The one area that is hurting right now is housing and that is reflected in the LEI as well. Housing has obviously been hurt badly by the rise in interest rates with both new and existing home sales down significantly in recent months, -42% and -32% from peak respectively. Two caveats should be mentioned about housing though. First, residential investment has subtracted from GDP for 6 straight quarters and the worst was the most recent (Q3 2022, -1.37% from GDP) when GDP overall grew by 2.6%. Real estate is important but it isn’t the economy. Second, mortgage rates may have peaked already even if the 10-year rate hasn’t (although see below; that may have peaked too). The spread between mortgage rates and the 10-year Treasury rate is at its highest since the financial crisis of 2008 and seems very likely to narrow in the coming months:

The major indicators we use for recession assessment are the yield curve and credit spreads. The yield curve, as absolutely everyone knows, is now inverted across multiple maturities but most importantly the 10-year/3-month Treasury curve. That is now inverted by over 50 basis points and getting more inverted by the day. (The depth of the inversion does not, by the way, tell you anything about the depth of any subsequent recession.) The problem with yield curves as recession indicators, as I’ve discussed before, is that the lead time can be quite lengthy, up to nearly 2 years. So, yes, the yield curve does point to recession but a lot can happen in 18 or 21 or 24 months. The inversion isn’t the real recession signal anyway. That will come when short-term rates start to fall rapidly – steepening the curve – in anticipation of Fed rate cuts. We aren’t there yet.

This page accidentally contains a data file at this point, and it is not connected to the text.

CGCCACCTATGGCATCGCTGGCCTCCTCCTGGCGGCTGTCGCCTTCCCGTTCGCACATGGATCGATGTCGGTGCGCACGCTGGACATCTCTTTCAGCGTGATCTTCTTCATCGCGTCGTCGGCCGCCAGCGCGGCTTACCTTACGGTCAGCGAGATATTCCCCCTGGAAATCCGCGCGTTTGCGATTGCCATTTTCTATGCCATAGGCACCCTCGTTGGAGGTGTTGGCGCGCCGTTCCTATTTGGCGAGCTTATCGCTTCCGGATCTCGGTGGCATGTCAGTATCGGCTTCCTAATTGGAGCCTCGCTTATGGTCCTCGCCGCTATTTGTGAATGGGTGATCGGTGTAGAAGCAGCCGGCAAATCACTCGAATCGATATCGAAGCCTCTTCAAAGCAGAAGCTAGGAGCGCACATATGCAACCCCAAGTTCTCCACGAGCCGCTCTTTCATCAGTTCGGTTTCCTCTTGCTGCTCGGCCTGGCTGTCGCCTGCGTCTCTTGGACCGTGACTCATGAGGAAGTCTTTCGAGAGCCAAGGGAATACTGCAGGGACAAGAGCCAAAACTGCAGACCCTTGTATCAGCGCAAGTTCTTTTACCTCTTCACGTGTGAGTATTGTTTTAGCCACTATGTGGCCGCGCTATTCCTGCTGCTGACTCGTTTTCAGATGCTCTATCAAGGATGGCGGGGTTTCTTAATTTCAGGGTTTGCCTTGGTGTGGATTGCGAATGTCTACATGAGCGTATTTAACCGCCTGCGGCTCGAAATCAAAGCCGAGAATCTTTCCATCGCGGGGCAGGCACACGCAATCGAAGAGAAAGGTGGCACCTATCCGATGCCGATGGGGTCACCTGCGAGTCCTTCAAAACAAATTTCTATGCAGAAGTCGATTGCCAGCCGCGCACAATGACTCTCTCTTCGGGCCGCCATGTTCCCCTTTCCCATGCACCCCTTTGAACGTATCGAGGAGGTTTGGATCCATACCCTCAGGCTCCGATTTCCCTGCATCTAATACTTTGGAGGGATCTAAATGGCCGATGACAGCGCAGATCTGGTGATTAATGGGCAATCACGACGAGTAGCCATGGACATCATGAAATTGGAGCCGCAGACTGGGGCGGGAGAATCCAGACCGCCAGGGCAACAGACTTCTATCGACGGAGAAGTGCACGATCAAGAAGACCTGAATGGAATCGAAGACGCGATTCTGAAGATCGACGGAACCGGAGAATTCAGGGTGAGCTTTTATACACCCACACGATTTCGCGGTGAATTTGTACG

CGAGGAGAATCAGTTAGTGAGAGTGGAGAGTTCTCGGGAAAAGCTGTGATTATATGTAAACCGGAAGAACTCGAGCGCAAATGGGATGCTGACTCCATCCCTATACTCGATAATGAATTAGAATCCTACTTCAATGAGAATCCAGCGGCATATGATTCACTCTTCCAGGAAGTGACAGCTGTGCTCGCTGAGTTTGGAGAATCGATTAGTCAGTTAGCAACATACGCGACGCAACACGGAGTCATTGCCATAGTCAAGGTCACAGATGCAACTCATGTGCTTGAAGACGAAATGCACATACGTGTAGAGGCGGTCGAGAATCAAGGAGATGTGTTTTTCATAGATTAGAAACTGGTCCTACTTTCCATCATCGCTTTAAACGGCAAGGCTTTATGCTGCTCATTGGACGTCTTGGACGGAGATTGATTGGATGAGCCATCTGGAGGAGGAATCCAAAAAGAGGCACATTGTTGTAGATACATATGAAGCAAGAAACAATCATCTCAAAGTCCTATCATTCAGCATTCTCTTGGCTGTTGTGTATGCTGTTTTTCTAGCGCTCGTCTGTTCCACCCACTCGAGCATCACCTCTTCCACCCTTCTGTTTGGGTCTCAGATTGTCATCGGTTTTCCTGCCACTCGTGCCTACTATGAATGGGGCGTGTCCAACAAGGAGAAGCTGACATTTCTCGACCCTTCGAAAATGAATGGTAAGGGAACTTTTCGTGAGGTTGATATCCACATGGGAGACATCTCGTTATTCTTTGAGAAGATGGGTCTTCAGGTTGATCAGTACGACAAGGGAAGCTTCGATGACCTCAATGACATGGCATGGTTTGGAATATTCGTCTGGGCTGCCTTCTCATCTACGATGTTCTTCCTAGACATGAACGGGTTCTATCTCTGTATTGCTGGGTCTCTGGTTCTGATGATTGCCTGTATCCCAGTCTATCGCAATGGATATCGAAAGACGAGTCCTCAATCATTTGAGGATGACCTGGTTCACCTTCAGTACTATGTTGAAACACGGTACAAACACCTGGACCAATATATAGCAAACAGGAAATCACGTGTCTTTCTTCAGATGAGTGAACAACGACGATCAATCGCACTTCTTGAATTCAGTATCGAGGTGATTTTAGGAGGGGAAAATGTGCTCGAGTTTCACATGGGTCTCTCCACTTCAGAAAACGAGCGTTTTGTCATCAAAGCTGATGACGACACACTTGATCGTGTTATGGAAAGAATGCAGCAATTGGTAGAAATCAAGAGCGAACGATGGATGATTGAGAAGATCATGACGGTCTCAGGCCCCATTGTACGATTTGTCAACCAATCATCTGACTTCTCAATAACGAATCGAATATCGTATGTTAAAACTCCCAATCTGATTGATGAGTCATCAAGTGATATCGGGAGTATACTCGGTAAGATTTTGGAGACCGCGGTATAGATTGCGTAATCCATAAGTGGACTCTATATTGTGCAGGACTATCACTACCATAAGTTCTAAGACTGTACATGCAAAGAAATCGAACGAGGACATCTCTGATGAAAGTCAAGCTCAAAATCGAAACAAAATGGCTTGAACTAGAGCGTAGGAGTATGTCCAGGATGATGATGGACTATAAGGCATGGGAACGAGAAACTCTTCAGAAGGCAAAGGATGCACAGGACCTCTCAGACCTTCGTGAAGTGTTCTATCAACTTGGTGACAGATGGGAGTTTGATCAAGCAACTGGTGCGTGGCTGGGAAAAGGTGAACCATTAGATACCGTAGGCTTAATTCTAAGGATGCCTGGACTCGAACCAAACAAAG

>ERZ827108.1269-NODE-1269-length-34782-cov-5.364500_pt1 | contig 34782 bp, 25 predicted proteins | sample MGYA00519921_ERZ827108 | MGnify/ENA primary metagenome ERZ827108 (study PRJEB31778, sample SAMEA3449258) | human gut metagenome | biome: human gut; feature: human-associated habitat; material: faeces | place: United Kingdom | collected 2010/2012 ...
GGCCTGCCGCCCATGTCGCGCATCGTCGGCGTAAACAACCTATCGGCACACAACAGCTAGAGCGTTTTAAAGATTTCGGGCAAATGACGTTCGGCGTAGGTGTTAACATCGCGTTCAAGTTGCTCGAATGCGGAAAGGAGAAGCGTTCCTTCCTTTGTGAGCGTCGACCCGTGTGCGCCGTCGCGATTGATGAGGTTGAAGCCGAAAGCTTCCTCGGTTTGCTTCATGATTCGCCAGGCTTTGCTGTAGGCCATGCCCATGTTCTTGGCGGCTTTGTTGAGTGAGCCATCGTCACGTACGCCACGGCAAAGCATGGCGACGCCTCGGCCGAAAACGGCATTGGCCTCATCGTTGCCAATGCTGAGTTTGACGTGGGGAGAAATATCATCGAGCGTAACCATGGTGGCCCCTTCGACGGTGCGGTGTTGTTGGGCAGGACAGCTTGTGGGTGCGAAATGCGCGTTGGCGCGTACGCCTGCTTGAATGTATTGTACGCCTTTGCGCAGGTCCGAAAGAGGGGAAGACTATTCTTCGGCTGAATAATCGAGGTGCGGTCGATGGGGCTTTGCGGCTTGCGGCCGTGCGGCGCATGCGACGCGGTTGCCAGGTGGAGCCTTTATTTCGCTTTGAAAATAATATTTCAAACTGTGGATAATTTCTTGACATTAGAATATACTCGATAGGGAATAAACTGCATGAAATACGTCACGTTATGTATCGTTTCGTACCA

Credit spreads have widened from their lows down around 3% but at 4.75% they are actually below the average since 1997 (5.42%). A level that might indicate imminent recession would likely be 7% or higher. Could spreads widen quickly? Sure, but that would probably take some kind of credit event which doesn’t look particularly likely at the moment unless crypto is bigger and more connected to the real economy than I think. Spreads are something to watch but right now don’t show any stress in credit.

On a global basis, the data coming out of Europe is noteworthy for its recent strength, not weakness. Industrial production in the Euro Area was up 0.9% in September, reported last week, much better than expected. Inflation may also be moderating with October wholesale prices down 0.6% in Germany. Sentiment is also improving with ZEW surveys in Germany and the Euro Area as a whole showing big improvements in November.

We also received new retail sales data (October) for the US last week that was much better than expected at up 1.3% (0.8% real, after inflation). Inventories offered good news with business inventories up a less-than-expected 0.4% and retail inventories ex-autos actually down 0.1% (September). More importantly, inventory-to-sales ratios show little signs of excess. Retail I/S (less autos and parts) is less than prior to COVID which matched the low for that cycle. Total business I/S, at 1.33 is slightly less than the 1.34 average from 2010 to February 2020. There are companies with inventory issues but it isn’t a widespread problem right now. The lack of inventory build this quarter may be negative for Q4 GDP but it also means better future production to restock.

One last bit of good news comes in the auto sector. Light vehicle sales peaked in April of 2021 at just over 18 million annualized units. 17 to 18 million annual rate is “normal” for the last two business cycles. But with chip shortages, sales dropped to about a 12 million rate. Now with the chip shortage seemingly ending, the rate is back up to almost 15 million.